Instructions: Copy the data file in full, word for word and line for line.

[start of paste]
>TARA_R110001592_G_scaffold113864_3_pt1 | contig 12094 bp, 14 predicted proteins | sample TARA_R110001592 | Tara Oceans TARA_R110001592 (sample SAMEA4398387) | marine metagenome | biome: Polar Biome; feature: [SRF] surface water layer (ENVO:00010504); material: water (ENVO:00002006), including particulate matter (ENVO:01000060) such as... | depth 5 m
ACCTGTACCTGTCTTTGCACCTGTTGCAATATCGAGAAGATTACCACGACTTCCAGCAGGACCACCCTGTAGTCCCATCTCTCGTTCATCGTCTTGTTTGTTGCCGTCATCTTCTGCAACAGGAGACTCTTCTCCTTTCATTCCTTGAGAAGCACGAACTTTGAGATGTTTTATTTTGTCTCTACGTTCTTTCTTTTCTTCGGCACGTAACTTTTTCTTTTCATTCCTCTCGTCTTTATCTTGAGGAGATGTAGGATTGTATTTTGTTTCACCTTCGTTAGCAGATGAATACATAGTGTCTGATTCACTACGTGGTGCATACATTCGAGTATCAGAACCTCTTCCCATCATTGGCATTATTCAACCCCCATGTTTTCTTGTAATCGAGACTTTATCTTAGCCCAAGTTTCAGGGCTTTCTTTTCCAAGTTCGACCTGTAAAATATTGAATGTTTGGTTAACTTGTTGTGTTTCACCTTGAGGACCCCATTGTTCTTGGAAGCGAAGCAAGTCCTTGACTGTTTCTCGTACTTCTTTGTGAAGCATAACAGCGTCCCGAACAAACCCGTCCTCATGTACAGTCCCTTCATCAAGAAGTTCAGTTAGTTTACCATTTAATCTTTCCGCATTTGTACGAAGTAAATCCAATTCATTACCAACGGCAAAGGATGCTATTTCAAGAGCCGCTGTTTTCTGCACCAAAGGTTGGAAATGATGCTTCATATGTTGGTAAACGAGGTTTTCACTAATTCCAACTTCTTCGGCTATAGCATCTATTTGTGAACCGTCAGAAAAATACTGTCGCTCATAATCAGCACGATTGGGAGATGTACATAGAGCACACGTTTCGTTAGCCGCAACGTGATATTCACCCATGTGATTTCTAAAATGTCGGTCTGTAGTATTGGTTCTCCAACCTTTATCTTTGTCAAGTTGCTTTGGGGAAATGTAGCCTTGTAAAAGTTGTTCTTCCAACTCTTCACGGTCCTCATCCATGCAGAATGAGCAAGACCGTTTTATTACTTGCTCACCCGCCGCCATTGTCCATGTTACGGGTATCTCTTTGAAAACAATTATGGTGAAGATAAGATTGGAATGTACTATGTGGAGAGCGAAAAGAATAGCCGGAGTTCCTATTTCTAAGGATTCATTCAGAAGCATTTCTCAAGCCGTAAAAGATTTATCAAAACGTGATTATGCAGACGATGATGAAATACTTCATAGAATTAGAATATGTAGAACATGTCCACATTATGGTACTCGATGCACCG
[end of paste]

>TARA_R110001592_G_scaffold113864_3_pt1 | contig 12094 bp, 14 predicted proteins | sample TARA_R110001592 | Tara Oceans TARA_R110001592 (sample SAMEA4398387) | marine metagenome | biome: Polar Biome; feature: [SRF] surface water layer (ENVO:00010504); material: water (ENVO:00002006), including particulate matter (ENVO:01000060) such as... | depth 5 m
ACCTGTACCTGTCTTTGCACCTGTTGCAATATCGAGAAGATTACCACGACTTCCAGCAGGACCACCCTGTAGTCCCATCTCTCGTTCATCGTCTTGTTTGTTGCCGTCATCTTCTGCAACAGGAGACTCTTCTCCTTTCATTCCTTGAGAAGCACGAACTTTGAGATGTTTTATTTTGTCTCTACGTTCTTTCTTTTCTTCGGCACGTAACTTTTTCTTTTCATTCCTCTCGTCTTTATCTTGAGGAGATGTAGGATTGTATTTTGTTTCACCTTCGTTAGCAGATGAATACATAGTGTCTGATTCACTACGTGGTGCATACATTCGAGTATCAGAACCTCTTCCCATCATTGGCATTATTCAACCCCCATGTTTTCTTGTAATCGAGACTTTATCTTAGCCCAAGTTTCAGGGCTTTCTTTTCCAAGTTCGACCTGTAAAATATTGAATGTTTGGTTAACTTGTTGTGTTTCACCTTGAGGACCCCATTGTTCTTGGAAGCGAAGCAAGTCCTTGACTGTTTCTCGTACTTCTTTGTGAAGCATAACAGCGTCCCGAACAAACCCGTCCTCATGTACAGTCCCTTCATCAAGAAGTTCAGTTAGTTTACCATTTAATCTTTCCGCATTTGTACGAAGTAAATCCAATTCATTACCAACGGCAAAGGATGCTATTTCAAGAGCCGCTGTTTTCTGCACCAAAGGTTGGAAATGATGCTTCATATGTTGGTAAACGAGGTTTTCACTAATTCCAACTTCTTCGGCTATAGCATCTATTTGTGAACCGTCAGAAAAATACTGTCGCTCATAATCAGCACGATTGGGAGATGTACATAGAGCACACGTTTCGTTAGCCGCAACGTGATATTCACCCATGTGATTTCTAAAATGTCGGTCTGTAGTATTGGTTCTCCAACCTTTATCTTTGTCAAGTTGCTTTGGGGAAATGTAGCCTTGTAAAAGTTGTTCTTCCAACTCTTCACGGTCCTCATCCATGCAGAATGAGCAAGACCGTTTTATTACTTGCTCACCCGCCGCCATTGTCCATGTTACGGGTATCTCTTTGAAAACAATTATGGTGAAGATAAGATTGGAATGTACTATGTGGAGAGCGAAAAGAATAGCCGGAGTTCCTATTTCTAAGGATTCATTCAGAAGCATTTCTCAAGCCGTAAAAGATTTATCAAAACGTGATTATGCAGACGATGATGAAATACTTCATAGAATTAGAATATGTAGAACATGTCCACATTATGGTACTCGATGCACCG